The value of a Queen: Mistakes, Philosophy and Psychology.
I don't do blogs and am not good enough to lecture so consider this more of a personal long term reference for memorable games I have decided to keep from now.
Recently I played two very colourful games against a relatively poor opponent in which I had made some poor decisions and lead myself into sacrificing my queen for lesser pieces.
I also won both of these games.
Here is the first:
I was quite surprised at the outcome of that game, due to my inherent stupidity in the first half but it was a good reminder that chess is as much psychology as anything else.
The queen is unique in this aspect as most new players tie a feeling of importance, power and even assured victory to the queen. This game serves as a good example of it, as well as the many games in which you have seen people resign after they lose their queen.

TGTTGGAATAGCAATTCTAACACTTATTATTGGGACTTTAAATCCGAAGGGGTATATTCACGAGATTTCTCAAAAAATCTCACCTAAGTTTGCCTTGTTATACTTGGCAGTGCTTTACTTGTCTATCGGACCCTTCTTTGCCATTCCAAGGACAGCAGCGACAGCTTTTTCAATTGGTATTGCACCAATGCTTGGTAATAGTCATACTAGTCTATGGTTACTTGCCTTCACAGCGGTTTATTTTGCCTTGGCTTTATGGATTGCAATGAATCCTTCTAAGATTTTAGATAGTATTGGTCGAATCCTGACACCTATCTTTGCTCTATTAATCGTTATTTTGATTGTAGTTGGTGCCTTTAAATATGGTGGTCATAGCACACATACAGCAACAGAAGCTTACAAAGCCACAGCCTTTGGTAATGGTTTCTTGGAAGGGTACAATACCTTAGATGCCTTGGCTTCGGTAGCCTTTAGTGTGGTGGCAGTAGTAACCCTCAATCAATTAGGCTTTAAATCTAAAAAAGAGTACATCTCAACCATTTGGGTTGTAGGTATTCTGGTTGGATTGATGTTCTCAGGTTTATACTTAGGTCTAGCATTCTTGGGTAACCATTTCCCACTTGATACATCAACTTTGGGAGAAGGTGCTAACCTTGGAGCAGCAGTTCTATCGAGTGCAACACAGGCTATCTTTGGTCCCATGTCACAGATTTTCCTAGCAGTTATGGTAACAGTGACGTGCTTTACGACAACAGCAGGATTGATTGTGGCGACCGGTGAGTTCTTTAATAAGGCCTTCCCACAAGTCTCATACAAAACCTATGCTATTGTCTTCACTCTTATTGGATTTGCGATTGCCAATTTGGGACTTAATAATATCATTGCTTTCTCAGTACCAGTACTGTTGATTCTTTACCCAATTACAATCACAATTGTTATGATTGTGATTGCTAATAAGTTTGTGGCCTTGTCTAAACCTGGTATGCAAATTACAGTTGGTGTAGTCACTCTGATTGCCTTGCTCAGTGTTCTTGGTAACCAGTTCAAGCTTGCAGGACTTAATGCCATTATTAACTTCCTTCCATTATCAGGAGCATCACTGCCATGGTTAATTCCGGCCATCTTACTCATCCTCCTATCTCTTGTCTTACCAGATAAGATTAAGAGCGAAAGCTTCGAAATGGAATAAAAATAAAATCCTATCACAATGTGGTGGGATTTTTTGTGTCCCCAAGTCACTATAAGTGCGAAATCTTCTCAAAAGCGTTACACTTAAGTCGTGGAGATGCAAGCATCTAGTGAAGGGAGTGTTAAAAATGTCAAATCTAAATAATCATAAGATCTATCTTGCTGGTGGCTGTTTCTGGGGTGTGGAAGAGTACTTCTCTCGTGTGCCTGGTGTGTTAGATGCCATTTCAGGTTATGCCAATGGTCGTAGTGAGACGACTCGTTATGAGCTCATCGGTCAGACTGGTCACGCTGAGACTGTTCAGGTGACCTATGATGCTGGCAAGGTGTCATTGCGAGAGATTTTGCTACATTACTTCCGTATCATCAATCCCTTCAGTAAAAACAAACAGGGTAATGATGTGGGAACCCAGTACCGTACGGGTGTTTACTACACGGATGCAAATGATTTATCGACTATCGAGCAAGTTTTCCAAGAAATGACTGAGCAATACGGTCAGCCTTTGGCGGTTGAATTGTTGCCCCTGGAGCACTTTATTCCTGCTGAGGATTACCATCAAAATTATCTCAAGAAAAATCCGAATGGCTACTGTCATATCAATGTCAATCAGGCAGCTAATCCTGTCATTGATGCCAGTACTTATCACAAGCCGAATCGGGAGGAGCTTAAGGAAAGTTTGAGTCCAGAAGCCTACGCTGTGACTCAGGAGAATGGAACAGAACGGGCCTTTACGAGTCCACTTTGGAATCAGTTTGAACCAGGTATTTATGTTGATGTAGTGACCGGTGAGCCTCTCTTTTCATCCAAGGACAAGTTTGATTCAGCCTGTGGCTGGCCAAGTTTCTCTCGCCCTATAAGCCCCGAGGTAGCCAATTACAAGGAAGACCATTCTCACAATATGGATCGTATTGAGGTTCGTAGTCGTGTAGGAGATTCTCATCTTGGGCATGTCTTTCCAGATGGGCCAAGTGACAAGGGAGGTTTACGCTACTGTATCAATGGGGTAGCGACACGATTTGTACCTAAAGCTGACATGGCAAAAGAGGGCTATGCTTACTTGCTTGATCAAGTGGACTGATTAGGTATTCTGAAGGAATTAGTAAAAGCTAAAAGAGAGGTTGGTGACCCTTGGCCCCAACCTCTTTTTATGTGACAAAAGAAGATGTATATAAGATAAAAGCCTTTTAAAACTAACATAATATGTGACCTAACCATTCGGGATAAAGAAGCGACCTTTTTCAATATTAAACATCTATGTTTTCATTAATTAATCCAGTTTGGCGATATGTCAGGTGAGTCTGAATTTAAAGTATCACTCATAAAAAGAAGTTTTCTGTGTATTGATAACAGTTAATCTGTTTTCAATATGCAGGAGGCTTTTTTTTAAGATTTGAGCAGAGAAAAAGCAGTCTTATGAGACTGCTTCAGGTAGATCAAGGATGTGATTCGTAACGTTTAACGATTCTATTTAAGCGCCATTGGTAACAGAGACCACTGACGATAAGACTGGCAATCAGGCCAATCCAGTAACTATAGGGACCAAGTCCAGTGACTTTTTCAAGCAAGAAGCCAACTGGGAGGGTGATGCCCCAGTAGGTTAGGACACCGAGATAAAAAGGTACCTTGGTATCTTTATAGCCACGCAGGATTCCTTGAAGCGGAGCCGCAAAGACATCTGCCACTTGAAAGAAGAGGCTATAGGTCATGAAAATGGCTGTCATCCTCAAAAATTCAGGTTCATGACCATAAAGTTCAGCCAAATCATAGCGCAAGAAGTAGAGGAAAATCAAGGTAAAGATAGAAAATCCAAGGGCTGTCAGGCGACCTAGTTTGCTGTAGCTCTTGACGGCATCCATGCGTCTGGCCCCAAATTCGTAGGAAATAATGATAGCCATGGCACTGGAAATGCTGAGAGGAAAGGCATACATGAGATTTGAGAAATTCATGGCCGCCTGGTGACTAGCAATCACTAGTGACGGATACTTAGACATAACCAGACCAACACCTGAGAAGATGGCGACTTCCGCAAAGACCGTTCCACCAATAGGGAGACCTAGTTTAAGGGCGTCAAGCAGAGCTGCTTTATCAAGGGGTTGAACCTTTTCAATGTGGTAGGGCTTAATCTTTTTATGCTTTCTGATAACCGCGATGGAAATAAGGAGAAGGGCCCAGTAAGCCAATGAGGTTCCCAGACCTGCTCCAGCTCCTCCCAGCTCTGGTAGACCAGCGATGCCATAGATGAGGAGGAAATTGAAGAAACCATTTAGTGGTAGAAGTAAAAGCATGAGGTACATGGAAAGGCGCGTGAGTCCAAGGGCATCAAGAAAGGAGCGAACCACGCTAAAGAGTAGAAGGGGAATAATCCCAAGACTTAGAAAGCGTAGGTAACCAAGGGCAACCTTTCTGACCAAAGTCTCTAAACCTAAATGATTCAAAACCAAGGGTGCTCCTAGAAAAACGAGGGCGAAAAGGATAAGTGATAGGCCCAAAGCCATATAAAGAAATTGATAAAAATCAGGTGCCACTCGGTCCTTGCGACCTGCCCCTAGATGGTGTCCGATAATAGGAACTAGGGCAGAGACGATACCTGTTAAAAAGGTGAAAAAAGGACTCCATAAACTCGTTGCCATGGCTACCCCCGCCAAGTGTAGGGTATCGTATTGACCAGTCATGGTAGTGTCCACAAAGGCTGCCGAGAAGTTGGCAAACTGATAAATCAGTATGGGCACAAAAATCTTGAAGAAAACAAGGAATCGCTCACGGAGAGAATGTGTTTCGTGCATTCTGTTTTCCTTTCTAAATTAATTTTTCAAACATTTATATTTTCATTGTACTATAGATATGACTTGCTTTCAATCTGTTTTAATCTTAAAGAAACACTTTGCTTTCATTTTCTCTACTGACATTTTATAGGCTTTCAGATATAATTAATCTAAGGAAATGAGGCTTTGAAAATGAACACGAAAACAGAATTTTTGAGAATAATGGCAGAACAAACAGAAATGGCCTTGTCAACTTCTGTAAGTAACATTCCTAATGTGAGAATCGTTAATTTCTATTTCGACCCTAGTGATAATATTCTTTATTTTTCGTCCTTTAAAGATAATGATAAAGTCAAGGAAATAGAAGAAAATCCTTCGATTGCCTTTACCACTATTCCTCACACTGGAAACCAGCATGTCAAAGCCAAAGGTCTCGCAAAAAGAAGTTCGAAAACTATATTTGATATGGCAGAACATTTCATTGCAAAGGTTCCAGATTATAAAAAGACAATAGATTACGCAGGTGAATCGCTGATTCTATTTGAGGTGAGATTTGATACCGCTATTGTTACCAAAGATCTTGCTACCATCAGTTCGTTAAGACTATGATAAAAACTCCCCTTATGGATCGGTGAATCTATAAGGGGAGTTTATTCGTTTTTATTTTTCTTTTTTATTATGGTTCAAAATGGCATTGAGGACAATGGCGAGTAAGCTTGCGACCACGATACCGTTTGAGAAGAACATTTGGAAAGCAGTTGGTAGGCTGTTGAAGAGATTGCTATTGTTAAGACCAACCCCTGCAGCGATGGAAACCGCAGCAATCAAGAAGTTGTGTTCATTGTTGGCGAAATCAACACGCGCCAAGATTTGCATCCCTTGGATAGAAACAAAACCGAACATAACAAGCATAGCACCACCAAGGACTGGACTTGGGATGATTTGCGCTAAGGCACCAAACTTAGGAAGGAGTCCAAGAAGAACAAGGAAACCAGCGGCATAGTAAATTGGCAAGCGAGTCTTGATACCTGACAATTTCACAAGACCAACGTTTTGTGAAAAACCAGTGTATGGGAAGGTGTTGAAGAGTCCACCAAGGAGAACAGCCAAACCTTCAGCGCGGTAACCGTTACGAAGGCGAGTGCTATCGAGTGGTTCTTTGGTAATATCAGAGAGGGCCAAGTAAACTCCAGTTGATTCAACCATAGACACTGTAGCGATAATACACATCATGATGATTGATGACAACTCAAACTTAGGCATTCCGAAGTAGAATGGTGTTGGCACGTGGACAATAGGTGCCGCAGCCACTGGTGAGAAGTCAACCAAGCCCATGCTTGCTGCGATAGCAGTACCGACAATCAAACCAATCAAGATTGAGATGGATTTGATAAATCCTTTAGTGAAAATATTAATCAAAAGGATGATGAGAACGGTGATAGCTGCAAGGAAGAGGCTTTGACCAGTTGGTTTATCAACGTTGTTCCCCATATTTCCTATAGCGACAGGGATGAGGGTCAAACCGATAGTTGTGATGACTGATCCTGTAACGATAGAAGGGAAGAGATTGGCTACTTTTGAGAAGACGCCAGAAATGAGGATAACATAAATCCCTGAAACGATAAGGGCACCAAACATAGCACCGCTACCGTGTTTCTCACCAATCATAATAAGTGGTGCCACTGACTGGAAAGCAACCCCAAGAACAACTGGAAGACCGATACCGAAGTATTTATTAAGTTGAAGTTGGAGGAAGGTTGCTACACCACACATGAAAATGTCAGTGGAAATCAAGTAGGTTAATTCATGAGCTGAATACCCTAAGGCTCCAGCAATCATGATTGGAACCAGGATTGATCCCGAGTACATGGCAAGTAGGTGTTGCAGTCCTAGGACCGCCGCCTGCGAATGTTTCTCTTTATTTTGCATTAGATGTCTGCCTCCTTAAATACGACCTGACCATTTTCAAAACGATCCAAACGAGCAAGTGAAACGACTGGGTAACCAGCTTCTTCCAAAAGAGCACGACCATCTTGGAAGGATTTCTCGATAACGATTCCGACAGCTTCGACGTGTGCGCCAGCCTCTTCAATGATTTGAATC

People also often forget that while the queen is a powerful piece it is a sword with no handle. Aside from the king the queen is the second most threatenable piece on the board which creates opportunities for pins and uncomfortable situations such as the one I experienced in this game. It's why I detest people who bring out their queen early and why I consider moves such as Qa4 dangerous as I have shown here. The queen's true strength is not offensive power, but the influence it has on engagements with the king. As a brute force weapon against a pinned piece the queen has to come in last and even then exposes itself. The peice is, however, exceptionally useful at creating unique forks and trapping the king because of it's unique motion patterns. It is most useful when many pieces are developed and the king is vulnerable but most people don't really consider this.
The second act of this little episode was even more dramatic:
So you have to be careful and level headed at all aspects of chess and remember that there are no advantages before the moves begin.